My constant diatribe fell on deaf ears. “Go pee, brush your teeth and get ready for bed,” I repeated endlessly. All they could focus on was whether they had “stuck it.” How many points the opponent had. Whether that flip counted or not. They were completely enraptured.

However, it didn’t take long for those bottles to be emptied out and thrown into the recycling bin by a slightly irritated parent.

You see, my boys flip the bottles in the living room. They flip them on the sidewalk. They flip them in the car. They used to flip them in the cafeteria at school, but apparently that’s been banned. Smart lunch staff! The game eats under my skin. It’s not just the noise, it’s the waste of resources that kills me. I already have a “thing” about plastic bottles, but to catch my boys cracking one open, pouring out almost 1/3 of the contents, and then leaving water bottles strewn ….everywhere….. It’s more than I can endure!

So in the manner of most things that irritate me about parenting, I try to consider what might be positive about this bottle flipping nonsense.

Persistence – If nothing else, the boys are learning to stick with something and work towards improvement since landing on the cap apparently earns more points than landing on the base. In general, nine out of ten times the bottle lands on its side, so they flip again.

Turn-taking – Social give-and-take is a constant learning need of the boys and although there’s usually a continuous argument throughout a “game” of bottle flipping, the boys are negotiating the rules and turn-taking.

Mathematics – Not only are the boys keeping score, but they are adding and comparing numbers. I’d love them to start calculating percentages, but that might be a bit too much to ask out of my 8 and 10-year-olds.

Self-entertainment – Teaching kids to be self-sufficient and able to entertain themselves is a constant struggle for parents. At least while bottle-flipping, they are not complaining about being bored or trying to spend time on an electronic device. And it is an activity amenable to a variety of environments, just not all the ones (like in the car) that the boys think it’s appropriate for.

Friendship – The beauty of this game is that anyone can do it no matter what the age or skill level. Thus, the boys can practice the skills of making new friends and initiating interactions with others by joining in this mutual activity or asking other kids to play with them.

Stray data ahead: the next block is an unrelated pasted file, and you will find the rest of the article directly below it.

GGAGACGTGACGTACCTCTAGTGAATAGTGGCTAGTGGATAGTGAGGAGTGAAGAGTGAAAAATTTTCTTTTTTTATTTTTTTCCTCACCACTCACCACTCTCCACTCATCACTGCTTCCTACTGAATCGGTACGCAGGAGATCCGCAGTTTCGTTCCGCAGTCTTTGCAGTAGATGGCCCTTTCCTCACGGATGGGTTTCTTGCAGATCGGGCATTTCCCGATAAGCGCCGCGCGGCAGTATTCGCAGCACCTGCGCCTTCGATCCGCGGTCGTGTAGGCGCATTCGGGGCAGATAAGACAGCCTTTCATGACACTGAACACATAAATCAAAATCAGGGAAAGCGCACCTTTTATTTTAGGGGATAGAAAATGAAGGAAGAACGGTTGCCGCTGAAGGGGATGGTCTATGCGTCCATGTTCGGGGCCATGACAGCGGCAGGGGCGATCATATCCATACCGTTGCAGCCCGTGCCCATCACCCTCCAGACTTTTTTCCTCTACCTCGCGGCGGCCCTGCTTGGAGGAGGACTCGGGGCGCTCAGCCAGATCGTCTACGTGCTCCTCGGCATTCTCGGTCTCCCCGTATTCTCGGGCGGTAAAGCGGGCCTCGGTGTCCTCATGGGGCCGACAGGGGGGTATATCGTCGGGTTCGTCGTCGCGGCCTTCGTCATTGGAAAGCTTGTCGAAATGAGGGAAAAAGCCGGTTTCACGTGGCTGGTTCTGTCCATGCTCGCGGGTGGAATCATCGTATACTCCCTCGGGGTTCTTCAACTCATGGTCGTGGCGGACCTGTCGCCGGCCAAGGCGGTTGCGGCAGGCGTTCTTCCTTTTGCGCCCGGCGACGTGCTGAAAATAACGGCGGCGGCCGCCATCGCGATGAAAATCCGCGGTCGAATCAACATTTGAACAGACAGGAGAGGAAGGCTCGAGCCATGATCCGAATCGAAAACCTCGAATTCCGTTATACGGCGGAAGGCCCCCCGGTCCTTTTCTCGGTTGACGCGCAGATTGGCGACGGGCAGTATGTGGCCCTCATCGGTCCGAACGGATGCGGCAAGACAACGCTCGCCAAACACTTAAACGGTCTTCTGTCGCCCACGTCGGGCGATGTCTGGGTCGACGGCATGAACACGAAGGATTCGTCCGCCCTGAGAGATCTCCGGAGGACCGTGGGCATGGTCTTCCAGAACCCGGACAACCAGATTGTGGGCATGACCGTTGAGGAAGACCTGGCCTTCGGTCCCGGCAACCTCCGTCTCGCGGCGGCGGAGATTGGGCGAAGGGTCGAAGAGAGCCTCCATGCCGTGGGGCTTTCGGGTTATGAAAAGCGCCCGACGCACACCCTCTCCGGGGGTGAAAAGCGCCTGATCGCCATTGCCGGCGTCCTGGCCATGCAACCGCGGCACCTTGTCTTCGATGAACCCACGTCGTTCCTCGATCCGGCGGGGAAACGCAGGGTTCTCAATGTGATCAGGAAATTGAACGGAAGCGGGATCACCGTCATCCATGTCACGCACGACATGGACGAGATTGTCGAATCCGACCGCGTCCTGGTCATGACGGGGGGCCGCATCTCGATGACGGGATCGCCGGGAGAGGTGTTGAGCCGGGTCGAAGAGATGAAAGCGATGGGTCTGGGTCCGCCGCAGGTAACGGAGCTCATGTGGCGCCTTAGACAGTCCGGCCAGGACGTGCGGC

Science – In essence, they are experimenting
with gravity, learning the differences in motion depending on weight or amount of fluid in the container, and learning about rotation of objects. I’m working to incorporate the lessons of “Reduce, Reuse, Recycle,” though we haven’t gotten too far with that yet. It’s usually me picking up the bottles and tossing them in the recycle can.

In general, I’m trying to be a bit more patient with this fundamentally annoying game. Like all fads, I’m hoping it moves along soon….though it’s upcoming replacements (like the fidget toy) tend to be a bit more costly!

 

 

 

 

Have We Watered Down “Friends”?

A friend from high school stopped by a couple weeks ago. We haven’t seen each other in about 20 years, but our reunion hug was long and deep. A true friend. Which made me wonder about the friends my kids are developing?

I really thought about it when my mom returned from the parent-teacher association meeting recently about online safety.

“How was it?” I asked later that day.

“Scary,” she replied. Huh, I thought, that’s the same response my neighbor had when I asked her.

And they are right. It is scary. We know that children are being exposed to photos and information that is not appropriate. We know that our children are revealing too much personal information about themselves. We know that the number of child predators online is beyond comprehension (about half a million predators online every day). We know that at least 20% of all kids experience cyberbullying. We know that about 70% of all kids will “accept” a friend invitation whether or not they know the person.